Also, even if the rumours do have merit it doesn’t mean that the said MP will take the bait. Still, it would be very in-character for Janez Janša to not only deny his challengers, but also extract a heavy price for defying him.
The only thing the Glorious Leader loves more than to humiliate the liberal left is to humiliate people and groups in his orbit. And by moving outside his own natural habitat, Tonin just provided him with an opening to do so.
Čebine holy site
Speaking of natural habitats, Social Democrats long prided themselves nearly a century of uninterrupted political activity. Say what you will, but spun the right way, that is one hell of a legacy.
Before they were Social Democrats (SD), they were the United List of Social Democrats (ZLDS). And going backwards in time, they were Party of Democratic Renewal (SDP), League of Communists of Slovenia – Party for Democratic Renewal (ZKS – SDP) and, naturally, the League of Communists of Slovenia (ZKS).
But before all that, there was the Communist Party of Slovenia. It was established in 1937, in a small mining settlement of Čebine, near Trbovlje.
Keeping this connection to the original communist spawn in Muddy Hollows was central to SD’s identity. Like, if everything else failed, there were still the prehistorical political myths the party could rely on to rally the base.
So, every April Čebine was a required pilgrimage for any upwardly-mobile member of ZKS/SDP/ZLSD/SD. Much like Dražgoše, a site of a bloody WWII battle between guerilla partisans the Nazi army. Which, to this day, causes the collective right-wing to curl into an apoplectic fit.
For SD honchos especially, Dražgoše is a must-attend event. Čebine, on the other hand, not so much.
Ignoring own history
What is more, the official party website was scrubbed of any mention of the birthplace of SD’s mother-party. Instead, the site makes vague references to 150 years of social-democratic tradition. It stops short of claiming heritage of Yugoslav Social Democratic Party, established in 1898 in Trieste. But if a careless reader were to make the assumption, who are they to argue, right?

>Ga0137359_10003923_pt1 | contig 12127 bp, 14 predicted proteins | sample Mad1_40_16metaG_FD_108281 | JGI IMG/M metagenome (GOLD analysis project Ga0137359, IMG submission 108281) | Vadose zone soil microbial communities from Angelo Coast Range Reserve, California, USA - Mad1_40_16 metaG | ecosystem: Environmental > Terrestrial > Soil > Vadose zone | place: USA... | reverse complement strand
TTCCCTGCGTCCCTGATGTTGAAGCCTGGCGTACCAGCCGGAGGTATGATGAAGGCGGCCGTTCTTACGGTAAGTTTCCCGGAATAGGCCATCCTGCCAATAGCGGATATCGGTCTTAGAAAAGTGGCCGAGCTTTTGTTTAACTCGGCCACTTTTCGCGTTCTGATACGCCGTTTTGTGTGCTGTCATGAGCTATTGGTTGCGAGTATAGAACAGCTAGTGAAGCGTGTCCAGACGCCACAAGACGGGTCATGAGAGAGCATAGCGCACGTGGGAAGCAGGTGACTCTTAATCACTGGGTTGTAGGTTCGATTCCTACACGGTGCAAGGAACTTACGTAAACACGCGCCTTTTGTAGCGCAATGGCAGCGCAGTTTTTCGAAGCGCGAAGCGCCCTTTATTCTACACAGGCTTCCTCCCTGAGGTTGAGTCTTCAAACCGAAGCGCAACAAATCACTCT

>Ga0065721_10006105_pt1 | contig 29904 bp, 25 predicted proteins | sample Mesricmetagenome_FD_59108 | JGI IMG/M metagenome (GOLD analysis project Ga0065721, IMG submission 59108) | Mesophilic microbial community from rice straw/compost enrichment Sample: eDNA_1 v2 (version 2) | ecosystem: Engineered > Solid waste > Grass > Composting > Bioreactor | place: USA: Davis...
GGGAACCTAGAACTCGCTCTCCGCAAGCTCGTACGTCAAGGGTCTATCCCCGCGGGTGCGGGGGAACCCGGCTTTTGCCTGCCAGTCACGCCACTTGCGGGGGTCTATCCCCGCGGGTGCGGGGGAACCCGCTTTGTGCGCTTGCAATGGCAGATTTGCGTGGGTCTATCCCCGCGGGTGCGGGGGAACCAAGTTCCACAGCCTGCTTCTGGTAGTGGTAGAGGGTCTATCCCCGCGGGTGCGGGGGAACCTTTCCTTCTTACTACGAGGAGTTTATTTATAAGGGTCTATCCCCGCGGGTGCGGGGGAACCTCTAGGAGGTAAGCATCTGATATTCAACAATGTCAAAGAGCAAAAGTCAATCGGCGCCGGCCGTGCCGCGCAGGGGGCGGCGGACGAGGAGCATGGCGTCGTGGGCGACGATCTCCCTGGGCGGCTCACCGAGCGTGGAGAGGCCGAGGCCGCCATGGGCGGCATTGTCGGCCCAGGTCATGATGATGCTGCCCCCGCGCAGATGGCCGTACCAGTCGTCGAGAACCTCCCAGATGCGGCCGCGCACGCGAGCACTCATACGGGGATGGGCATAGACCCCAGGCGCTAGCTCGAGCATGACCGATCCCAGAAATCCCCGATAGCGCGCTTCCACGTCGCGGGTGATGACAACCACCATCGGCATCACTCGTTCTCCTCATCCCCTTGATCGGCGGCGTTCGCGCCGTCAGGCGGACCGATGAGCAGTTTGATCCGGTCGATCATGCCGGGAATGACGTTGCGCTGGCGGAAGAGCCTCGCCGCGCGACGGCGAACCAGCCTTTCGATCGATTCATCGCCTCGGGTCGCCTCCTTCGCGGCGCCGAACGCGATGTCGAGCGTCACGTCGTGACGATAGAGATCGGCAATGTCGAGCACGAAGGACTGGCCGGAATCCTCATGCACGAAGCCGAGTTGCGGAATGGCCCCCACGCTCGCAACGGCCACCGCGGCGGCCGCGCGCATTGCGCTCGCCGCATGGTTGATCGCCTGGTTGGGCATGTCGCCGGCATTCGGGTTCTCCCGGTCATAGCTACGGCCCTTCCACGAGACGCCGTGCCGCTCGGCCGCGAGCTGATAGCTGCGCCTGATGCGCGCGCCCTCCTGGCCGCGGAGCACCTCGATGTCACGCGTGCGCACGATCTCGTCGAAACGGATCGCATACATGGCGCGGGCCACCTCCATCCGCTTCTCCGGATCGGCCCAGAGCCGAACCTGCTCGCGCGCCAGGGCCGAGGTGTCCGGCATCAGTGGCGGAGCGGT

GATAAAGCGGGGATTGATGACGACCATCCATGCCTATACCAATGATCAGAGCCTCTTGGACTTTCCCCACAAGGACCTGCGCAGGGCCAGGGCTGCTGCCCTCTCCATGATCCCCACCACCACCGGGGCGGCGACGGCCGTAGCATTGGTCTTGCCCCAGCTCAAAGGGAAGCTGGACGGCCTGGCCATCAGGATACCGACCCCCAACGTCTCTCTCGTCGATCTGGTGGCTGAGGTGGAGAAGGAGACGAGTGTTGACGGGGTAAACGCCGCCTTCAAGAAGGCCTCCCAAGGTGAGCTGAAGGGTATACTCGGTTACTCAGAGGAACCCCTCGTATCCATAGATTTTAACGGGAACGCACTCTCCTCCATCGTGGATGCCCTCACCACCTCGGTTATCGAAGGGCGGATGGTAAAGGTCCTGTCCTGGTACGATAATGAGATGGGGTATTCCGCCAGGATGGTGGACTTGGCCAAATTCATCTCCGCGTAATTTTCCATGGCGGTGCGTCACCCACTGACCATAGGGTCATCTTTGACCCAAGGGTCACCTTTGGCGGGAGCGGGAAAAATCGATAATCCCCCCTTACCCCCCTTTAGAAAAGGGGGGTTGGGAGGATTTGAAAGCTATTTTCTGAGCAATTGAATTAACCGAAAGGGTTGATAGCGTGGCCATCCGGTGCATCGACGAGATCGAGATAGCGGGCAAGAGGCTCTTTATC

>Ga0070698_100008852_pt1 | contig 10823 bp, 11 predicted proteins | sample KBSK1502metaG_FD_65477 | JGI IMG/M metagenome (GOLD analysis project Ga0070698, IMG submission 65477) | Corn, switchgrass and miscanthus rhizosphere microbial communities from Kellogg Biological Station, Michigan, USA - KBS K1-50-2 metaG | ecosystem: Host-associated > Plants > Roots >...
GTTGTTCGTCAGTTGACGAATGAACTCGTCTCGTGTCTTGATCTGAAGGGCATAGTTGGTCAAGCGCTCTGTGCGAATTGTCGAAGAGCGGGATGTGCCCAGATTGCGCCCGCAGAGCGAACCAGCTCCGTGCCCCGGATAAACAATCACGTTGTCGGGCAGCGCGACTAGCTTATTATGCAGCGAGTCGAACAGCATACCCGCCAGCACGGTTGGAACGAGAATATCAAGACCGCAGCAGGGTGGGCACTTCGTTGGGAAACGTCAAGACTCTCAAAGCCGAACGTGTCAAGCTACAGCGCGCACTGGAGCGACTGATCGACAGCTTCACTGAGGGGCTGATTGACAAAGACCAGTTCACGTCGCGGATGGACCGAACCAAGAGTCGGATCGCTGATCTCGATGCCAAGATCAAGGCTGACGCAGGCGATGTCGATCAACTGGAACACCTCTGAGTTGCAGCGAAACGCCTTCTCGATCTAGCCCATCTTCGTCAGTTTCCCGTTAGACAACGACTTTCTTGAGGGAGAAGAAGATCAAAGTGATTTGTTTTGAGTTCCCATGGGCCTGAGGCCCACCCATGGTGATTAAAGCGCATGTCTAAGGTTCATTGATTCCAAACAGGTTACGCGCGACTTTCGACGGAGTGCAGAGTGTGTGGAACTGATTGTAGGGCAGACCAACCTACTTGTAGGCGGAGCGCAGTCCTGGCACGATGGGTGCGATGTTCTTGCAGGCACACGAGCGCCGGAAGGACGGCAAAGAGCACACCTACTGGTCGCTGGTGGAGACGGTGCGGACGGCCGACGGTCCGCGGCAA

Although there is a lot to argue about. First, the math simply doesn’t add up. It has been 125 years since 1898, not 150. Second, the claim would be historically incorrect (see above). And third, Janez Janša made that exact (also historically incorrect) claim once upon a time.
The Glorious Leader long since vacated the social-democratic bracket and moved all the way to the far right. This made it easier for the SD to fill in the void. But in doing so, they gradually created an opening to their left. This eventually gave birth to Levica. Or Združena Levica (United Left), as it was known at the time.
But there was a catch. For a long while, Levica was left of SD politically, socially and economically. Ideologically, however, they were firmly in the post-politics area. You know, environmental justice as a prerequisite for social justice, tackling digital poverty, and so on and so on…
Asta Vrečko vs. SD
That no longer seems to be the case. After testing the waters of originalist Slovenian communist lore for a while, Levica now waded waist-deep into what used to be SD’s recreational swimming pool.
Namely, minister of culture Vrečko attended this year’s Čebine anniversary as a keynote speaker. With this, Levica laid claim to a vast ideological treasure trove, which the SD is trying its best to ignore, though they never really discarded it.
Both readers will also note Levica sent to Čebine the very same minister Vrečko that NSi wanted, well, crucified over the independence museum issue.
That could, of course have been pure coincidence. It could also have been Levica ninja-level trolling the NSi. Or maybe we are seeing the beginning of a succession struggle as Luka Mesec is slated to vacate the position of the party
chairman coordinator in a few years.
The NSi waded into SDS territory emboldened by their nominally better election result. It is safe to assume that Levica pulled a similar stunt for precisely opposite reasons.
Newton’s Third Law
The party badly under-performed at the ballot box in April last year. They barely made it past the parliamentary threshold. Sure, a lot of that can be attributed to Robert Golob and Gibanje Svoboda sucking up almost every tactical vote available. But the experience apparently ratttled Levica masterminds. As a result, they seem to be actively pursuing available votes, wherever they may be.
Which is where Netwon’s Third Law kicks in. For every action there is an equal and opposite reaction. Social Democrats are definitely not going to watch Levica chip away at their building blocks for much longer. In parallel, SDS’s reaction time is measured in milliseconds, as NSi is once again finding out.
But neither SD nor SDS can hurt Levica and NSi as much as these two parties can hurt themselves.
Namely, both they are tapping into a pool of votes they studiously avoided so far. Unfortunately, these pools of voter also seem to be the only ones available to tap into at this time. And there is no telling how their existing bases would react is these incursions would start yielding tangible results.
Sometimes in politics, like in life, just because you can tap that it doesn’t mean you should.